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U.S., Iraqis Provide Healthcare to Anbar Town

1st Brigade, 82d Airborne Division Public Affairs Office

AL ASAD AIR BASE, Iraq, June 9, 2010 – U.S. Army and Iraqi medical professionals teamed up to provide a health clinic for the residents of Kubaysah, Iraq, June 3.

Click photo for screen-resolution image
Army 1st Lt. Jessica Larson, a physician assistant with 307th Brigade Support Battalion, 1st Advise and Assist Brigade, 82nd Airborne Division, examines an Iraqi child during a U.S.–Iraqi medical clinic, June 6, 2010, in Kubaysah, Iraq. U.S. Army photo by Spc. Katie Summerhill
  

(Click photo for screen-resolution image);high-resolution image available.

American medics from the 1st Advise and Assist Brigade, 82nd Airborne Division, joined local Iraqi doctors to assess and treat nearly 400 of Kubaysah’s 20,000 residents during the one-day clinic.

Army Capt. Kenneth Brodie, a physician assistant with 3rd Battalion, 319th Airborne Field Artillery Regiment, was generally pleased with the clinic.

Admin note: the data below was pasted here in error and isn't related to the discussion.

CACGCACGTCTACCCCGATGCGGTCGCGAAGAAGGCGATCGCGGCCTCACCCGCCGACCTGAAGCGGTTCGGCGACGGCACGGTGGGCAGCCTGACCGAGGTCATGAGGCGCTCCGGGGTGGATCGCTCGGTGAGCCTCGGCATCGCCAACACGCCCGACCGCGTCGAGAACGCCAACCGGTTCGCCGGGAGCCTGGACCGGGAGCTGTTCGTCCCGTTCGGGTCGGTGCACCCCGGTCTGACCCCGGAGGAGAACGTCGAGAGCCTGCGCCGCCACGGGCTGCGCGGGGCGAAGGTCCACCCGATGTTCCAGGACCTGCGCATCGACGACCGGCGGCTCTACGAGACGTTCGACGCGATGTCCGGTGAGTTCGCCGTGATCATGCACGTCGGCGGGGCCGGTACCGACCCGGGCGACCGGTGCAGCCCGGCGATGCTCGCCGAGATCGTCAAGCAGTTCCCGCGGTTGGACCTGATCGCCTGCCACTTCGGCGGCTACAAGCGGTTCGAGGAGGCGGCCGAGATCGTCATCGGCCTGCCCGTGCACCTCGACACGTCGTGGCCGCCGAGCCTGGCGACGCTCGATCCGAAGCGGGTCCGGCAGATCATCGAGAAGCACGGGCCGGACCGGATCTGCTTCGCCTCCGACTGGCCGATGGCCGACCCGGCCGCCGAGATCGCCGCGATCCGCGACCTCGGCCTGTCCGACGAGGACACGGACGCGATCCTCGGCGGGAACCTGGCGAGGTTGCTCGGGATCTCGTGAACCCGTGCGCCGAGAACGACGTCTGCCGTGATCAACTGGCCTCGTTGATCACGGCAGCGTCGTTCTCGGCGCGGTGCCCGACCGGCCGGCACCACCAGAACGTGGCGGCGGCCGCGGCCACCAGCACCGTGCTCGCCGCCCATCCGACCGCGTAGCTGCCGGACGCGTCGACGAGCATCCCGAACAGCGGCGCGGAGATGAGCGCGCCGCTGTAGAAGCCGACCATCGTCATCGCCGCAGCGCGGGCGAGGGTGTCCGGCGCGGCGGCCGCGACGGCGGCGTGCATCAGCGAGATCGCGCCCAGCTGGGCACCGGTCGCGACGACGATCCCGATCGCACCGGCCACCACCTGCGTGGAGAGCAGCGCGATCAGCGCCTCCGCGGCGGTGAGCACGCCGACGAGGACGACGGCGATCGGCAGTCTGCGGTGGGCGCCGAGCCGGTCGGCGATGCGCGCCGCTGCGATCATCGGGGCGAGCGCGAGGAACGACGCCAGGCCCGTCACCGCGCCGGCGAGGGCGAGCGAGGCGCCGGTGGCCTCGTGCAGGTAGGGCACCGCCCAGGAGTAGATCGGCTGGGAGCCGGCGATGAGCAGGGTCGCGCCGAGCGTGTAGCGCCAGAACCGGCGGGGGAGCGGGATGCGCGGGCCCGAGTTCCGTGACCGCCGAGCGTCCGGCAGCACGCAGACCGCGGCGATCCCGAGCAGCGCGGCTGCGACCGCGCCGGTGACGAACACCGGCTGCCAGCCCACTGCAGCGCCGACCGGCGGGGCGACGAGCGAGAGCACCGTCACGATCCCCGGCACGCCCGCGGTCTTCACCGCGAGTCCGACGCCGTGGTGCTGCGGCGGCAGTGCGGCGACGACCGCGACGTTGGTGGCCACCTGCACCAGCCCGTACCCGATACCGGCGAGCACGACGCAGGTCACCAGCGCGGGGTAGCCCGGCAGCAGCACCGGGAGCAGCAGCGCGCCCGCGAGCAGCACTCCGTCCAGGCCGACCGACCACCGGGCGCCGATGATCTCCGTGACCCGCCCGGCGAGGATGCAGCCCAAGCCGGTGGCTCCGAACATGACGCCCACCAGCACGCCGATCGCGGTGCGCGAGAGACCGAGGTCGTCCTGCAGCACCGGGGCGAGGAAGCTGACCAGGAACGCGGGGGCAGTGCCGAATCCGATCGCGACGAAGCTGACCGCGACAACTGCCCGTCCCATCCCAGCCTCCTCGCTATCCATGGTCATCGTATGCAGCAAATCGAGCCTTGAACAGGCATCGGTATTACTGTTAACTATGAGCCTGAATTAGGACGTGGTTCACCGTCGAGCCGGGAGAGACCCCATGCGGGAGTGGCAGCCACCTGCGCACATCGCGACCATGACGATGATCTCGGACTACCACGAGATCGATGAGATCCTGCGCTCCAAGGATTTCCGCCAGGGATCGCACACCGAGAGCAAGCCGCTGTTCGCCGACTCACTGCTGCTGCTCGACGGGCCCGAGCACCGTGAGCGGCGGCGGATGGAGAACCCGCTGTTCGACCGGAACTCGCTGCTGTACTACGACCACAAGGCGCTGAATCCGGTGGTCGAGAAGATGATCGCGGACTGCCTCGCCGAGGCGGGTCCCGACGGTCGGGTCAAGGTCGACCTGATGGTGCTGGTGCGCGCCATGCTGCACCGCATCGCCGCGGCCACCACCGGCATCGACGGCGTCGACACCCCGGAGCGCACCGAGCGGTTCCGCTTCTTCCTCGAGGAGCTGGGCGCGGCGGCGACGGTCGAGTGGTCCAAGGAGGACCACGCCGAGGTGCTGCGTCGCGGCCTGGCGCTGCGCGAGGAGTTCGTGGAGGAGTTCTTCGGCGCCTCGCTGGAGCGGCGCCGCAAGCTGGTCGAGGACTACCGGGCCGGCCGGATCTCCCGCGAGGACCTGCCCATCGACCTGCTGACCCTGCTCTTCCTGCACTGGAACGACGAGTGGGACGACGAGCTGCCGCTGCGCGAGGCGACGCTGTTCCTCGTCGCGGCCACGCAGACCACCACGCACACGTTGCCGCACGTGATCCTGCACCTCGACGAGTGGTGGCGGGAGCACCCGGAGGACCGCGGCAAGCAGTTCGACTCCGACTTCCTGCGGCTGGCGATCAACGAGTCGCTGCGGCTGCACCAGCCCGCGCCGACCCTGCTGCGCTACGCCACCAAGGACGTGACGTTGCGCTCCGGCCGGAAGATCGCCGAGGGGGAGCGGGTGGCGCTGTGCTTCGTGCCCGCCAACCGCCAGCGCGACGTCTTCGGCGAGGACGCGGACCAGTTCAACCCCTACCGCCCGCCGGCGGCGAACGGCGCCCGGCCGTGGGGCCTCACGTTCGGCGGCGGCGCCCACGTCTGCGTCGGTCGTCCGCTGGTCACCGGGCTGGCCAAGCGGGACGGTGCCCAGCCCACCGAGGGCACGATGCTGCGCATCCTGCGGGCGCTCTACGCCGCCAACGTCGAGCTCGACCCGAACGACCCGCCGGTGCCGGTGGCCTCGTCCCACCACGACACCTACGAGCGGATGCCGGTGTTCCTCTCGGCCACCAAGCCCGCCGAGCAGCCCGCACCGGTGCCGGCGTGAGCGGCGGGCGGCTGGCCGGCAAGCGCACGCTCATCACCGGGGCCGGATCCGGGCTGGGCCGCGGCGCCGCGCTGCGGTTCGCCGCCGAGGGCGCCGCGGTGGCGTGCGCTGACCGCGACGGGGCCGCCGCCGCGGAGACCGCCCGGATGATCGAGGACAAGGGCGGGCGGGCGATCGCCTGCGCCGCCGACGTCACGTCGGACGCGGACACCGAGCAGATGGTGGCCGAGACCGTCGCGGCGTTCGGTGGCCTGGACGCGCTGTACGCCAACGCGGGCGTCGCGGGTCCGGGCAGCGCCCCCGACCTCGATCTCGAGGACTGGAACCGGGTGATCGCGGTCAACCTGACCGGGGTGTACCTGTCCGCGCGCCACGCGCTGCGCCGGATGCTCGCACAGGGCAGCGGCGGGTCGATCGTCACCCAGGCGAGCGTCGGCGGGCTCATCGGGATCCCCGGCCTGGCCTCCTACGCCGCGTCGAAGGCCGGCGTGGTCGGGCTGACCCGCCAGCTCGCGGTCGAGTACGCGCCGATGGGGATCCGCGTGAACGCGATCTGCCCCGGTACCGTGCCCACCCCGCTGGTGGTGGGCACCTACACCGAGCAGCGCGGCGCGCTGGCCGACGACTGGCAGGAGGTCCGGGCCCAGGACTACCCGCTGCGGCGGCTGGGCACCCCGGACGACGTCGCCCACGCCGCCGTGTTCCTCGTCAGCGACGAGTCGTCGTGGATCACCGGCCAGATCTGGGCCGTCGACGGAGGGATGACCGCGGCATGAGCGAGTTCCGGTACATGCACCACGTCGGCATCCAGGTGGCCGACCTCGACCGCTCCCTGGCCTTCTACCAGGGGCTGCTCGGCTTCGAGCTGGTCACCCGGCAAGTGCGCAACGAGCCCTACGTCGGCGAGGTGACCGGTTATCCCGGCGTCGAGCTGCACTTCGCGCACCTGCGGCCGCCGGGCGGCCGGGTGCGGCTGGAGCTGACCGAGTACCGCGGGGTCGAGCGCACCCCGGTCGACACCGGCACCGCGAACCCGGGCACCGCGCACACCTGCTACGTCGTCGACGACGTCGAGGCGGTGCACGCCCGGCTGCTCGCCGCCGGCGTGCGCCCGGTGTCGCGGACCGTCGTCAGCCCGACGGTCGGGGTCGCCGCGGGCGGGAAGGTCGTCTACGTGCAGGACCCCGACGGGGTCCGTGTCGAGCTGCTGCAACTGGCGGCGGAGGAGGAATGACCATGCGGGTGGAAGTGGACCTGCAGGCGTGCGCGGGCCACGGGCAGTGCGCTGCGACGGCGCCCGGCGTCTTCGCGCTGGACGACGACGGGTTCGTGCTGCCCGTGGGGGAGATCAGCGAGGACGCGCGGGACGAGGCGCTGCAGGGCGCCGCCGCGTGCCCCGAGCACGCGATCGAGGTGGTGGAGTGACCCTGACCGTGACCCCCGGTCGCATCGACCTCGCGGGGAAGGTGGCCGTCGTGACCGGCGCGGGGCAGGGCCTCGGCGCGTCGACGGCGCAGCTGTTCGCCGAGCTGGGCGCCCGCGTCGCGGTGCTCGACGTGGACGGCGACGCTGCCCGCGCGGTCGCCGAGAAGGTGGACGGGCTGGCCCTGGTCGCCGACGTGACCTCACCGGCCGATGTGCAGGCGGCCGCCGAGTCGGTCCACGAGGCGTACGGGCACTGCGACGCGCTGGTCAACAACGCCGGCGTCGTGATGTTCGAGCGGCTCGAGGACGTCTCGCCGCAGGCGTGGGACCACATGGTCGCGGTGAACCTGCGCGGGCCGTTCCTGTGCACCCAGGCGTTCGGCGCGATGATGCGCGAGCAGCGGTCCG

“We were able to treat acute-type situations – dermatological rashes, ear infections - those kinds of things that we could treat with antibiotics and analgesics,” he said.

First Lt. Jessica Larson, a physician assistant with 307th Brigade Support Battalion, said she and her female Army medics treated many cases of menstrual cramping and arthritis among women. Some children were found to be suffering from strep throat, diarrhea and eczema problems associated with poor water quality.

Kubaysah’s water is pumped in from the Euphrates River in Hit, but power issues often limit the amount of potable water available to townspeople, the town’s mayor said. Like many nearby towns, Kubaysah gets power from Haditha Dam, which currently has only one of six turbines in use.

“There are a lot of chronic issues that we’re not able to address,” Larson said. “Obviously, there’s difficulty in turning people away and telling them that we’re not able to help them. Then there’s the reaction when you are able to help someone; you can see the appreciation on their faces.

“One of the most satisfying things is when we are able to educate them on what’s going on with their bodies; a simple fix,” she added.

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Related Sites:
U.S. Forces Iraq


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